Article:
How Do Partial Disability Benefits Work?

Some disability policies allow for recovery of partial disability benefits if you are still able to work on a limited basis. In newer disability policies, this feature is typically added as a rider that you must choose to add to the base policy. If your policy does not have a partial disability or residual disability rider, it may only cover total disability.

What is the Difference Between Total Disability and Partial Disability?

Individual policies sold to physicians and dentists typically define “total disability” as the inability to perform the material and substantial duties of your occupation.

In contrast, partial disability benefits are designed to supplement your income if your ability to work is limited by a sickness or injury. After the elimination period has been satisfied, benefits are due for each month that you can prove both that you have (1) suffered a loss and (2) that the loss was due to sickness or injury. This second requirement is sometimes referred to as establishing a “demonstrated relationship” between the loss and the disability.

How Do I Collect Partial Benefits?

Most older disability policies require a threshold loss in income in order to qualify for partial benefits, typically around 15 to 20%. New policies can define loss in other ways, including losses in hours or losses in the ability to perform a certain percentage of your material duties.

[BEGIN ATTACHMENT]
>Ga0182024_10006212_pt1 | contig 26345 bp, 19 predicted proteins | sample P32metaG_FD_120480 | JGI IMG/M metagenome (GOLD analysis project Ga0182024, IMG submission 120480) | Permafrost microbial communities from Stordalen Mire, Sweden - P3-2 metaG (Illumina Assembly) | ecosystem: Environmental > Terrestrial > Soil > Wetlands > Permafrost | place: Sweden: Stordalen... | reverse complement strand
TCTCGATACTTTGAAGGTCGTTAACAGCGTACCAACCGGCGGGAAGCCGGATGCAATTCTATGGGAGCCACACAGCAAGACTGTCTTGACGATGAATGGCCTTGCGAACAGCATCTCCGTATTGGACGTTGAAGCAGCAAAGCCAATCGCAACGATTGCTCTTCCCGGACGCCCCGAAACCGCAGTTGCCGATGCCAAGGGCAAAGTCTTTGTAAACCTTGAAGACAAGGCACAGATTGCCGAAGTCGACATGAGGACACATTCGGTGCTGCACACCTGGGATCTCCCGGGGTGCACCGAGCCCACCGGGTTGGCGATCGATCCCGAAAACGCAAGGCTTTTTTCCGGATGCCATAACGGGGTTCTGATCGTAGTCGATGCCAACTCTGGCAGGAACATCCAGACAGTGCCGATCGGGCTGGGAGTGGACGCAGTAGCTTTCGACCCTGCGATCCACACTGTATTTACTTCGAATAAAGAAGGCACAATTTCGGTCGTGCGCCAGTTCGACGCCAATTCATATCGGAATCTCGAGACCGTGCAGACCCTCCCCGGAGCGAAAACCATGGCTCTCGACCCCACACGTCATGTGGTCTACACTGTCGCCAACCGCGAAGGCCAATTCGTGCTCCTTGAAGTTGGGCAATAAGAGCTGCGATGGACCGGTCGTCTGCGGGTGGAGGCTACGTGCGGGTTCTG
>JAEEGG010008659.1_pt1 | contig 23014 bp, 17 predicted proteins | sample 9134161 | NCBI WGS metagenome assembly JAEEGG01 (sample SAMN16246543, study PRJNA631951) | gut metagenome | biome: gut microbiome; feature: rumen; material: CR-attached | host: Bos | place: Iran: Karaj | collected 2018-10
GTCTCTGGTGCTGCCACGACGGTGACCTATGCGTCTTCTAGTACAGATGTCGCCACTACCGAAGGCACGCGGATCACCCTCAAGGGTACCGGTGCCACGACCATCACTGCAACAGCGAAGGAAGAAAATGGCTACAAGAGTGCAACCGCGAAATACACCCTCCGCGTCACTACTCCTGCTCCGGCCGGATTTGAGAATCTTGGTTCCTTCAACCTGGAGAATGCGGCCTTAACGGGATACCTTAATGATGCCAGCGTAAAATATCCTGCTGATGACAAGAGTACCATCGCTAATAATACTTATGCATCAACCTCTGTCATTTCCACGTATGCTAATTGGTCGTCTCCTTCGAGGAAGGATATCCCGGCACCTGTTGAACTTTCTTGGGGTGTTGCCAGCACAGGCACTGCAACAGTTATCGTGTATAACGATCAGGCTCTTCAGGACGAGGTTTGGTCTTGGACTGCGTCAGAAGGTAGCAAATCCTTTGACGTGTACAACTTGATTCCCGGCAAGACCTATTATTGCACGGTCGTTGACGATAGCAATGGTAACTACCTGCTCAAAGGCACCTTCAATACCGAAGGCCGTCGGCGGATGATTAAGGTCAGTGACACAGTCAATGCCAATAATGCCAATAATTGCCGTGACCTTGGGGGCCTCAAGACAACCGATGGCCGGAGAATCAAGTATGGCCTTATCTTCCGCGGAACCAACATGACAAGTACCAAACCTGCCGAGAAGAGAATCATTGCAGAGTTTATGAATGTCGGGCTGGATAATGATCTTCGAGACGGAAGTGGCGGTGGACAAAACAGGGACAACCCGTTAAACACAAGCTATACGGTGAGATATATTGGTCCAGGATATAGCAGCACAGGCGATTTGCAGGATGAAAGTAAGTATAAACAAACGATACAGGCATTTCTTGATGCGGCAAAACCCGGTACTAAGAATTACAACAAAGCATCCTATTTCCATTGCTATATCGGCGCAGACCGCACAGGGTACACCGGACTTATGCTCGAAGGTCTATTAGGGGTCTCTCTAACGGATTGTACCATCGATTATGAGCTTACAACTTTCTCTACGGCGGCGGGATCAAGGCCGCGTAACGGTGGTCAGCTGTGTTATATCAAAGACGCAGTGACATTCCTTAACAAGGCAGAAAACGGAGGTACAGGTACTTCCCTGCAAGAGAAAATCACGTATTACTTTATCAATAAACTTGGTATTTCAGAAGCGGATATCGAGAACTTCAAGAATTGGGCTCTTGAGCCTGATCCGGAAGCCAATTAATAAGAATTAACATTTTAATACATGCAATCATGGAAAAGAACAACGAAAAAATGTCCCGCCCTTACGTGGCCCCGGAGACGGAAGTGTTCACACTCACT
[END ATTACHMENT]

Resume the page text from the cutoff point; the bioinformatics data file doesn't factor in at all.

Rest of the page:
When reviewing your policy, it is also important to pay attention to whether the requirements for collecting change over time. For example, many partial disability riders outline different rules for collecting during the first 6 or 12 months of disability, versus the remaining months of disability.

How Do I Know if I Have a Partial or Total Claim?

Because each policy defines partial disability differently, the first step is to locate the definitions for total disability and partial disability.

Once you know your policy’s requirements, the next step is evaluating factors such as the nature of your condition, the extent of your limitations, and whether you meet your policy’s loss thresholds. Another important consideration is whether you are putting your own health or patients’ health in jeopardy by continuing to practice.

In some instances—such as claims involving slowly progressive conditions like cervical radiculopathy or an essential tremor—it can be difficult to evaluate whether you are partially or totally disabled and/or whether a partial disability has progressed to the point where it is now totally disabling.

As each claim is different, there is no one-size fits all answer to this question, and whether you are partially or totally disabled will come down the particular facts of your disability claim and your particular policies’ requirements. If you have questions about your claim or potential claim, please feel free to contact our attorneys directly to set up a consult.


Search Our Site